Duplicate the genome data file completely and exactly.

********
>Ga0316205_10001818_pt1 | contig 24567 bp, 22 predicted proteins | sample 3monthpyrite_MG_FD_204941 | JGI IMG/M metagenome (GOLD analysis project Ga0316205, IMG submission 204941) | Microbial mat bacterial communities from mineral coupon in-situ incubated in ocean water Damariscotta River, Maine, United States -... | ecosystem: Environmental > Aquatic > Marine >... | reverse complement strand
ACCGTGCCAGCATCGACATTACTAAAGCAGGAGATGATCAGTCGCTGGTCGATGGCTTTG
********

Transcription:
>Ga0316205_10001818_pt1 | contig 24567 bp, 22 predicted proteins | sample 3monthpyrite_MG_FD_204941 | JGI IMG/M metagenome (GOLD analysis project Ga0316205, IMG submission 204941) | Microbial mat bacterial communities from mineral coupon in-situ incubated in ocean water Damariscotta River, Maine, United States -... | ecosystem: Environmental > Aquatic > Marine >... | reverse complement strand
ACCGTGCCAGCATCGACATTACTAAAGCAGGAGATGATCAGTCGCTGGTCGATGGCTTTG